Monday, March 01, 2010

Gritty February: Shutter Island, Ghost Dog, and wrap-up

The most recent post that fits into "Gritty February" actually never got cross-posted here at Benefit of the Doubt, because I kept wanting to write something more elaborate, but just didn't get around to it. That was my review of Shutter Island, here: Shutter Island Review at BlogCritics

The film was less a rugged concrete block than a twisting, tight-gripping puzzle box of deceptions and hallucinations. I'd love to see it again, but I won't get that chance right away. Specifically, I want to review some of the loose ends: who was the first patient Teddy interviewed, and was he a piece of the larger picture? What were George Noyce, and the disembodied Rachel, trying to tell Teddy? Was each of them, respectively, urging him to escape the cell of his insanity? Or were they trying to draw him deeper into it? Rachel tells Teddy to "find Laeddis, and kill him"... does he do this by discovering the truth? Or by finally retreating from it? I can't spin out any real meaningful commentary on this cat's cradle of a film, but see tomorrow's post for at least a little more discussion.

Grittiness: 3
Scorsese has abandoned the American realism of his gangster movies in favor of broad strokes and rich stylization. It makes for a deep and involving film, rich in twists and hidden meanings. This doesn't make it gritty, though... in a gritty movie, the meaning is superficial and accidental, rather than semantic and significant and hidden, as it is in Shutter Island. Also, it loses points for breaking with the gritty work of a classically realist director. But make no mistake... it's still an awesome movie.

Also, I saw Ghost Dog: Way of the Samurai last night, the last night of Gritty February (and, incidentally, the last night of the Olympics). I can't give you an overview of every reaction I had, but I can at least present a capsule review of my reactions. Jarmusch, a man who does amazing things with a limited range of tools and technical tricks, is so shameless that he's almost quaint... but this belies the passion he has for interesting lifestyles, cultural differences, and amazing snatches of dialogue and behavior. Ray Vargo's line, coming out of left field, that Ghost Dog speaks in "poetry – the poetry of war"... this is a perfect example of Jarmusch's ability to craft a cinematic moment.

Grittiness: 8.5
Though there's the New York intellectual baggage of quotations and literature parallels and theatrical wordsmithery, Ghost Dog is held up as a gritty film by its setting alone. This is the dirtiest and emptiest Jersey City I've seen in a while, full of characters you'd expect to find if you just talked to the random people who hang out on New York street corners. It evokes both the crudeness and needless cruelty of street crime, and the beautiful and strange halo of street spirituality that surrounds the New York metro area.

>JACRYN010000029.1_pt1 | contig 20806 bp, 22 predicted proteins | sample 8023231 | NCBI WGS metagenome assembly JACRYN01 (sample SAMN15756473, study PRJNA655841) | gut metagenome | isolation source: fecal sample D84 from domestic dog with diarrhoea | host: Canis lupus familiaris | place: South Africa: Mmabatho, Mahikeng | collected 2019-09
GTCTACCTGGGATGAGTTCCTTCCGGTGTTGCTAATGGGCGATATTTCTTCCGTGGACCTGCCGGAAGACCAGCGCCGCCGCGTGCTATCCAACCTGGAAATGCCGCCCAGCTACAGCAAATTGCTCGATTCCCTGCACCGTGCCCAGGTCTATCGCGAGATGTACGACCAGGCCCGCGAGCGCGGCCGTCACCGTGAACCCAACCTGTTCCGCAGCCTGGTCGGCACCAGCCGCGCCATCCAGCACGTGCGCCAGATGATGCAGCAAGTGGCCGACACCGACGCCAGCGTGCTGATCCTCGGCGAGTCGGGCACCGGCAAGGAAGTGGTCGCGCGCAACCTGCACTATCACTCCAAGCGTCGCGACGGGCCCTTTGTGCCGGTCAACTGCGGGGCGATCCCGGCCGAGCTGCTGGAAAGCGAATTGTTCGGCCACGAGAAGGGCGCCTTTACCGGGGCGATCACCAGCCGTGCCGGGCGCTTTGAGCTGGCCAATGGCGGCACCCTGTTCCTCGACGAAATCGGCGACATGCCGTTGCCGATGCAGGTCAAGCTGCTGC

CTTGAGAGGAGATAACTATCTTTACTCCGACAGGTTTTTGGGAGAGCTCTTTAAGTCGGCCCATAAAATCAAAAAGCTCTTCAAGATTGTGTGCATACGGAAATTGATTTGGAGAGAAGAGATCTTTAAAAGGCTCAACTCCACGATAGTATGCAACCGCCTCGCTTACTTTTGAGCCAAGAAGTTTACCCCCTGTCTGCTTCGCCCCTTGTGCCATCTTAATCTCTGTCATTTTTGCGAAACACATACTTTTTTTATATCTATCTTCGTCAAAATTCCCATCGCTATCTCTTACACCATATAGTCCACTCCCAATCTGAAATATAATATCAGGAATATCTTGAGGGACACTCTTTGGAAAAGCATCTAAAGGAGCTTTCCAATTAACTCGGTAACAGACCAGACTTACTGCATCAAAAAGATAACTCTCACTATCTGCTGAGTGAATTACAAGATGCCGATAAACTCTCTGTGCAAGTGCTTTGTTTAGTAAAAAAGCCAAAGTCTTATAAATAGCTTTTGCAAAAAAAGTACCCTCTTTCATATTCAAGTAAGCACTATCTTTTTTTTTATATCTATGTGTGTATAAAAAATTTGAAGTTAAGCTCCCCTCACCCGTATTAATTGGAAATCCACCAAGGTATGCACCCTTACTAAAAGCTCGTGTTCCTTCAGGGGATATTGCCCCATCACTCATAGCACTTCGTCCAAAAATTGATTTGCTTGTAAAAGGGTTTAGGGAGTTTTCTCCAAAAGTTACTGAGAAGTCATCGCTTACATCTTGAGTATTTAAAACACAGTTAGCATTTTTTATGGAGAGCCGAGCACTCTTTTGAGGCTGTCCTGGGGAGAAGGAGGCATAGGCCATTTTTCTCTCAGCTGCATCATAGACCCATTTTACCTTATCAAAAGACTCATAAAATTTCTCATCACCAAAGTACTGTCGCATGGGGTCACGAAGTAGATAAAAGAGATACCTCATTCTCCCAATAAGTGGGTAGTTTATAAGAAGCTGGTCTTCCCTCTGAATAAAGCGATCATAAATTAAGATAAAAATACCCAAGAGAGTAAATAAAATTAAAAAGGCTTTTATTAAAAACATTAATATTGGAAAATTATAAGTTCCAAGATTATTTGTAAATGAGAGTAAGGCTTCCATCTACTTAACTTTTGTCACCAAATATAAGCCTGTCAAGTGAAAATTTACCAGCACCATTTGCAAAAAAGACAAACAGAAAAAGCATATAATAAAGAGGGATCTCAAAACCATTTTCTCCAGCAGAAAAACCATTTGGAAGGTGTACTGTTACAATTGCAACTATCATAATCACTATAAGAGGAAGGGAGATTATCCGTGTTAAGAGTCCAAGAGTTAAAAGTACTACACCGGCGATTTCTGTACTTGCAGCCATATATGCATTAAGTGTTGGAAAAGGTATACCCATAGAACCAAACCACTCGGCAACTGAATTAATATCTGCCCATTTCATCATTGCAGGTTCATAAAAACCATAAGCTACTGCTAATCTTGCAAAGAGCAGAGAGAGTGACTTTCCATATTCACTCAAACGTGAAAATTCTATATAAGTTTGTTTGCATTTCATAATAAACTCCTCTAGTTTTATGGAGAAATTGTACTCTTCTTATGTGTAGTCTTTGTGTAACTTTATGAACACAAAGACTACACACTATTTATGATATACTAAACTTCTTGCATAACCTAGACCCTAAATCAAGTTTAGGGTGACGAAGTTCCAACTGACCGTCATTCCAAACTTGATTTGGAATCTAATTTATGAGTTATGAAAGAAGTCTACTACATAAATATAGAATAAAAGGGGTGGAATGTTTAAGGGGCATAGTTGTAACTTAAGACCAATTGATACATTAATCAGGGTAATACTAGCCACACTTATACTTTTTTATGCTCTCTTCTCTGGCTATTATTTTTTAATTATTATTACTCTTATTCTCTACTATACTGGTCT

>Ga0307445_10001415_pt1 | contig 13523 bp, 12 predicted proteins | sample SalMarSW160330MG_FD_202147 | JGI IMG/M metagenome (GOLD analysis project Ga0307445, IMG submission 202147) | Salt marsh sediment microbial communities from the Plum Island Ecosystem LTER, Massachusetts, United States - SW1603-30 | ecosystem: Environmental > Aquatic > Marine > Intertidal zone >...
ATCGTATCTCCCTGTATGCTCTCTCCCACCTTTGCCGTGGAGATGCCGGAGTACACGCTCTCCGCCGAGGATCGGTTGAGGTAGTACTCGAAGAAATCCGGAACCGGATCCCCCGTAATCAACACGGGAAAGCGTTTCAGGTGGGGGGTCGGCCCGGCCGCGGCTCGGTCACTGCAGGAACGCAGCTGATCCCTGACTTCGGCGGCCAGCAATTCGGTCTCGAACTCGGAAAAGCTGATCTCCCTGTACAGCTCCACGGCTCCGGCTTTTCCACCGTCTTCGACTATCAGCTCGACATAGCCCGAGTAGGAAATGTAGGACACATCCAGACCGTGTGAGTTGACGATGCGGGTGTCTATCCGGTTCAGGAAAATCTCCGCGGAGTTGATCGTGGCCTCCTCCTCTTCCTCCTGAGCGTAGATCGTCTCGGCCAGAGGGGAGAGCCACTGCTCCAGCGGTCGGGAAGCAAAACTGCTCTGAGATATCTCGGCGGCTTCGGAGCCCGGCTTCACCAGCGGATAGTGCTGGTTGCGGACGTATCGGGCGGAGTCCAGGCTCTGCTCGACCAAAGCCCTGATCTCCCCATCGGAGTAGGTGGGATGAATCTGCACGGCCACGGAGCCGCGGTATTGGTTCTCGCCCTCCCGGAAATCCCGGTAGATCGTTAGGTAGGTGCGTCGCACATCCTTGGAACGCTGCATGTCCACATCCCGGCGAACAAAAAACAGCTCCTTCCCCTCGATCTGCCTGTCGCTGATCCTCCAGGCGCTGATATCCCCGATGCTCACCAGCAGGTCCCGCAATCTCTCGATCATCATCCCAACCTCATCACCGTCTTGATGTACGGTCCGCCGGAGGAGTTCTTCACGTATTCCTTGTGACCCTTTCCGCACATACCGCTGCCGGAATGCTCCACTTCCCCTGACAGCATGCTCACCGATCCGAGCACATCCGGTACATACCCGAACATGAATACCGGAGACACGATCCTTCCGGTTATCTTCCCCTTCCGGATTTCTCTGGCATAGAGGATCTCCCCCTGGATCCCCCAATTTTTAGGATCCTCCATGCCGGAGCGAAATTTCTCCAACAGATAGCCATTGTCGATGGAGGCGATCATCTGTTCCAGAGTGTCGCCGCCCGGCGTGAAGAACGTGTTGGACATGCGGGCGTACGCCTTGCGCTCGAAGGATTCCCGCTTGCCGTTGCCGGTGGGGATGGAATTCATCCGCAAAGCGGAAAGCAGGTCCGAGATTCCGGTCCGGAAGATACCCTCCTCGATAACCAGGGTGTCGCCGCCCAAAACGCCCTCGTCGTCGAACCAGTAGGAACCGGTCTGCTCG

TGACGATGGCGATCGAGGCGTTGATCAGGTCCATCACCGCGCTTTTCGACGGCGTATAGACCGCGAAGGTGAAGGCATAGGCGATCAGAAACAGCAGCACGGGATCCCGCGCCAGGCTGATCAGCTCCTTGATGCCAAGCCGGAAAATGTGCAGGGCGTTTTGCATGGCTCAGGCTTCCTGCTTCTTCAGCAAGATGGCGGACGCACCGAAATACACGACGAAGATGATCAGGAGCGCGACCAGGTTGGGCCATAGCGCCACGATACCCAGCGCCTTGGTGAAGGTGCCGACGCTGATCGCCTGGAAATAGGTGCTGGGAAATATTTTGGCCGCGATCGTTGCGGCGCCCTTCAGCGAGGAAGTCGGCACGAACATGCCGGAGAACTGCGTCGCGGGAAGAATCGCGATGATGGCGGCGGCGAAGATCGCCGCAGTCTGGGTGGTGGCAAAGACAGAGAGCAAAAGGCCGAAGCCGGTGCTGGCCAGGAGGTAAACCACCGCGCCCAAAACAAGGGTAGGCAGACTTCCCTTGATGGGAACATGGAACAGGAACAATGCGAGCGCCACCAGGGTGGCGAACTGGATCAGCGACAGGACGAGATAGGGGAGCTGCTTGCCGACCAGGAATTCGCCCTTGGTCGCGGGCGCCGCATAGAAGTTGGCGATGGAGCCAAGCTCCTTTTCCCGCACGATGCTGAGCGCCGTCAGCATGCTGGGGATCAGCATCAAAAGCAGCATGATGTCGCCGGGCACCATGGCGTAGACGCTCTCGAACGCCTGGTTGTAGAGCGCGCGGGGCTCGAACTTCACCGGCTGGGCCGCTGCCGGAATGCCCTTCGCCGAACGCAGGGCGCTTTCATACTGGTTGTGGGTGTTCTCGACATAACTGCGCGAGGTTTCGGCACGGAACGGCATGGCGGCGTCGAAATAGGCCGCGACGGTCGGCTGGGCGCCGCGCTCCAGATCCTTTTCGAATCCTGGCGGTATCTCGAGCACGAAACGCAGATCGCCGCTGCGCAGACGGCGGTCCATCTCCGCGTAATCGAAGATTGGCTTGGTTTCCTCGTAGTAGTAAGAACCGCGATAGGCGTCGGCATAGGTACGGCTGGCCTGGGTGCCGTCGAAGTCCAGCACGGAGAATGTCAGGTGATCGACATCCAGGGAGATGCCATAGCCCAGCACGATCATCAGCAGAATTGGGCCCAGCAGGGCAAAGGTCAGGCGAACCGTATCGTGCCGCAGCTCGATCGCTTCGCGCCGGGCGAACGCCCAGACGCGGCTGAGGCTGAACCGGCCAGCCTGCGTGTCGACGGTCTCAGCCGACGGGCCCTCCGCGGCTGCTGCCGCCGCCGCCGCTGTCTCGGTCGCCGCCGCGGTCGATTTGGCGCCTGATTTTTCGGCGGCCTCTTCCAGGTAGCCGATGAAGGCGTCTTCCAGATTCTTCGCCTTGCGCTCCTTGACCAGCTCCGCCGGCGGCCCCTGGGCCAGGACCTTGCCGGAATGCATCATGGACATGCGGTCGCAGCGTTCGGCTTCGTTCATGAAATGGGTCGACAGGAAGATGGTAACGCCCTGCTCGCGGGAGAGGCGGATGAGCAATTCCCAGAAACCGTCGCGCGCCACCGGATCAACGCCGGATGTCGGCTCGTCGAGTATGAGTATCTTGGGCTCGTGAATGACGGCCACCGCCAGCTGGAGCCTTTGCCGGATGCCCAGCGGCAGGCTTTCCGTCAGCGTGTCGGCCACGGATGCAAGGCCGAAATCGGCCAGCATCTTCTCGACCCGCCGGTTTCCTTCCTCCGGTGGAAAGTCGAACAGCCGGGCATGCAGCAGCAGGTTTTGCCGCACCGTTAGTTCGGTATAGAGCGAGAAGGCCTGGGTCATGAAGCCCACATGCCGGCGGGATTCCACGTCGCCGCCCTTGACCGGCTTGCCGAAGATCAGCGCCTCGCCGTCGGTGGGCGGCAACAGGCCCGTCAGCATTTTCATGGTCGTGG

So here's a chronicle of the month:

THE SHINJUKU INCIDENT – Grittiness rating: 7.5
THE SALTON SEA – Grittiness rating: 8.0
ELECTION – Grittiness rating: 8.0 (adjusted)
WOLFMAN – Grittiness rating: 6.5 (adjusted)
KING OF NEW YORK – Grittiness rating: 9.0
LA FEMME NIKITA – Grittiness rating: 7.0 (adjusted)
SHUTTER ISLAND – Grittiness rating: 3.0
GHOST DOG: WAY OF THE SAMURAI – Grittiness rating: 8.5

I think I did pretty well here. It's surprising how many of these neo-noir urban tales are cut through with symbolism, stylization, and literary-style self-reference. Sometimes (as in the case of The Salton Sea) they seem to cheapen the truth value of the affair. In other cases (La Femme Nikita) they seem to heighten it, in a strange way, by evoking the sentimentality that we actually experience in our day-to-day emotional lives.

As a certain classic school of American filmmakers, represented by people like Abel Ferrara and Martin Scorsese, move away from movies about real-life humanity and the cruelty of circumstance, so new filmmakers from overseas may be moving in to take their places. The Japanese and Chinese approaches to crime are still mysterious and complicated (at least to us Americans), and even in this century, they've been obscured by the hyper-stylized and romanticized cinema of the samurai and handgun ballet. Only now, with auteurs like Johnny To, the reality of Triads and crime family politics are being reimagined and represented. Election may not have been crusty, but it felt palpably real, and for that, I actually adjusted the original grittiness rating I gave it.

Suspense and horror? Not so gritty. The metamorphic dreams of The Wolfman and Shutter Island were certainly solid and imposing, but they were channeling too much dualistic emotional content and symbolic sensibility, with too much second-level meaning and scripted self-awareness, to really be counted among the rock-hard tradition inherited from noir and fetishized by Taxi Driver.

At any rate, it's been a beautiful month of hard times and unflinching experiences, and I hope next month is just as fascinating. Check in tomorrow to see what our next theme is going to be.

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